"14. Mr. Ashok Kumar Singh, learned Senior counsel appearing on behalf of the Commission on the other hand, has submitted that while interpreting Instruction No. 2, which has been extracted hereinabove, the Court should consider real intent behind issuing such instruction. He has submitted that such instruction was issued to ensure that the candidates might not disclose their identity, in any manner, so as to influence the examiner. He has placed reliance upon following Supreme Court decisions in support of his contentions:-
(1) Standard Chartered Bank & Ors. Vs. Directorate of Enforcement & Ors., (2005) 4 SCC 530
(2) Balram Kumawat Vs. Union of India & Ors., (2003) 7 SCC 628
15. He has laid great emphasis on Full Bench decision of this Court in case of Ram Pratap Paswan and others (supra) to contend that cases of these petitioners are identical and it is not permissible for this Court to take a different view. He has submitted that services of six persons were terminated by the Registration Department consequent upon cancellation of recommendation made by the Commission earlier on same/similar grounds, which came to be finally decided in case of Ram Pratap Paswan and others (supra). All of them had approached this Court by filing writ petition which came to be finally decided in L.P.A.No. 347 of 1998 by the Full Bench and, therefore, he has emphasized that this Court should not take a different view than what has been taken by the Full Bench of this Court. In course of his submission, he has referred to Supreme Court decision reported in (State of U.P. and another Vs. C.L. Agrawal and another, (1997) 5 SCC 1 ), with special reference to paragraph 19, which reads thus:-
"19. We are dismayed that the Division Bench hearing the said writ petition should have proposed to examine the issue "notwithstanding the aforesaid pronouncement of the Full Bench judgement ...". If the judgements in the cases of Supreme Court Employees' Welfare Assn. and H.C. Puttaswamy were cited and the respondents to the said writ petition submitted that the Full Bench judgement was erroneous by reason thereof, the proper course for the Division Bench to follow, if it found any merit in the submission, was to refer the said writ petition to a Full Bench. Judicial discipline requires that a Division Bench should not examine de novo an issue that is concluded by the decision of a Full Bench of that High Court". "
8. However, the learned Single Judge was of the opinion that since this was a penal provision, it ought to have construed in a somewhat different way but, on account of the Division Bench pronouncement, the writ petition came to be dismissed with certain observations.
9. Against the judgement of the learned Single Judge, the appellants preferred L.P.A. No. 347 of 1998. The Division Bench which heard the L.P.A. was of the opinion that the matter requires to be considered by a Larger Bench as it prima facie was not in agreement with the Division Bench judgement in the case of Ashok Chaudhary (supra). The order passed by the Division Bench referring the matter on 23rd July, 2007 is extracted hereinunder:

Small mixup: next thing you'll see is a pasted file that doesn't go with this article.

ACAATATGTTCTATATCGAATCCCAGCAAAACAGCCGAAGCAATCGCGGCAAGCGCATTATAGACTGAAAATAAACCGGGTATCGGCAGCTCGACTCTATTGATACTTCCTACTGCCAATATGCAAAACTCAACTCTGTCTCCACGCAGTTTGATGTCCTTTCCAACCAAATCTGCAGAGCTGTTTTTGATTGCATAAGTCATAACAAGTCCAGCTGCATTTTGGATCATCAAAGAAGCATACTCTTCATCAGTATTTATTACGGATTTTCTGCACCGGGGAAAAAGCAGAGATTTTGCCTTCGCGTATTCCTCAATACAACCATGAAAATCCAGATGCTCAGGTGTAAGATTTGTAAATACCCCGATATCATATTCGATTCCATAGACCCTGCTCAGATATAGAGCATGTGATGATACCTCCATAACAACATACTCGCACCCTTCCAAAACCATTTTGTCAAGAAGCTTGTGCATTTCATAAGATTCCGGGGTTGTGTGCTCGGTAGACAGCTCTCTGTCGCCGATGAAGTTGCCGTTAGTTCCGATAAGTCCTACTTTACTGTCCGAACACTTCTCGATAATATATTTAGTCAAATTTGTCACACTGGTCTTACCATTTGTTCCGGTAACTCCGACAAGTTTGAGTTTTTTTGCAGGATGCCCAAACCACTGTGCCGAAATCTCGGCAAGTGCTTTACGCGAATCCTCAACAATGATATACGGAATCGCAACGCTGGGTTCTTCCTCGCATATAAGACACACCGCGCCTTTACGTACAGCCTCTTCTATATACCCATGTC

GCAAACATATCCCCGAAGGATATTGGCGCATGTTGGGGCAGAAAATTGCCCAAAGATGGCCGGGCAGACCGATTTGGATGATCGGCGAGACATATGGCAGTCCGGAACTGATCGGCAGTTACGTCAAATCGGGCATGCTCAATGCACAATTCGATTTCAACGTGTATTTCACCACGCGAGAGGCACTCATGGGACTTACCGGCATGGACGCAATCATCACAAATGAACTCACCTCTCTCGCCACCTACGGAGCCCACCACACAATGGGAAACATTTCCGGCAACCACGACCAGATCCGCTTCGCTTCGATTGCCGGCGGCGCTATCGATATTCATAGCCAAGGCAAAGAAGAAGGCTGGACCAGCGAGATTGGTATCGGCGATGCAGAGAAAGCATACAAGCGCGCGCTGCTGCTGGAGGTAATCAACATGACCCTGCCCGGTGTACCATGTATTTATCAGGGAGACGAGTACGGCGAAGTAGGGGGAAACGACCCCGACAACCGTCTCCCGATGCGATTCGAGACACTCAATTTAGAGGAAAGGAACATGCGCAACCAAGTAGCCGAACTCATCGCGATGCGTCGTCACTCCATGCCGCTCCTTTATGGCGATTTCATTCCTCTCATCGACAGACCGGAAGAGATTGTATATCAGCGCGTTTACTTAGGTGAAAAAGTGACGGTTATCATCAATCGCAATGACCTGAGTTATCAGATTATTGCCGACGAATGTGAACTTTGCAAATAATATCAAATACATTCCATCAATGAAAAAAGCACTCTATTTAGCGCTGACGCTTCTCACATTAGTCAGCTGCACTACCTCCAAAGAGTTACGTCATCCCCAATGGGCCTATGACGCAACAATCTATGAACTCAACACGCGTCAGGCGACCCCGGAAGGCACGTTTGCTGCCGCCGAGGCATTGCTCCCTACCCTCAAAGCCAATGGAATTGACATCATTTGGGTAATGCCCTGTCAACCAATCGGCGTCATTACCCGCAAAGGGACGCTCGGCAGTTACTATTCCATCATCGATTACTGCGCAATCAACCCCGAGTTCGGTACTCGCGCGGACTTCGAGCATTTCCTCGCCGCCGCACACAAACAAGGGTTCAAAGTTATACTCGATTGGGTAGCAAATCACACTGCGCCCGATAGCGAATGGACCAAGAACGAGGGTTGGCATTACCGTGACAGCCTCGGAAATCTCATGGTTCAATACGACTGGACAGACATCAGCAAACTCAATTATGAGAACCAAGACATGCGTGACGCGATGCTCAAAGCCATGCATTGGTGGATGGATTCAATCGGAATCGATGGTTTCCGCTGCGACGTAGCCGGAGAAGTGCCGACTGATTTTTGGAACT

"After selection was completed pursuant to an advertisement for recommending the candidates for appointment to the posts of routine Clerk. Sri Ashok Chaudhary was not recommended. Refusal to recommend him was the subject matter of challenge in C.W.J.C.No. 5170 of 1993 which was decided by a Division Bench by an order dated 16.12.1994. As would be evident from the said order, it was contended before the Division Bench that Ashok Chaudhary could not be recommended inasmuch as he used his name while answering a question and that being violation of the mandate as indicated in the answer script, he disqualified. This seems to have been accepted by Division Bench.
The Division Bench directed the Commission to look into the answer scripts of 10 of the candidates named by the learned counsel for Shri Ashok Chaudhary. The Commission looked into the answer scripts of those ten candidates and found amongst others that the appellants are also guilty of similar crime. In such view of the matter the appellants were asked to show cause and after the appellants had shown causes, their recommendations were withdrawn. Consequently, they lost their appointment.
Having regard to the fact, admittedly, while answering question no. 2 i.e. writing a letter, the appellants used their names as persons writing the letters in question, according to us we are not in a position to accept the contention of the Commission as was accepted by the Division Bench in the judgement referred to above that disclosing names in such fashion is a violation of the mandate contained in the answer script to the effect that the candidates will not write their names in the left portion of the first page of the answer script.
In those circumstances we feel that the matter should be decided by a larger Bench and accordingly refer the matter to the Hon'ble the Chief Justice for constitution of a larger Bench."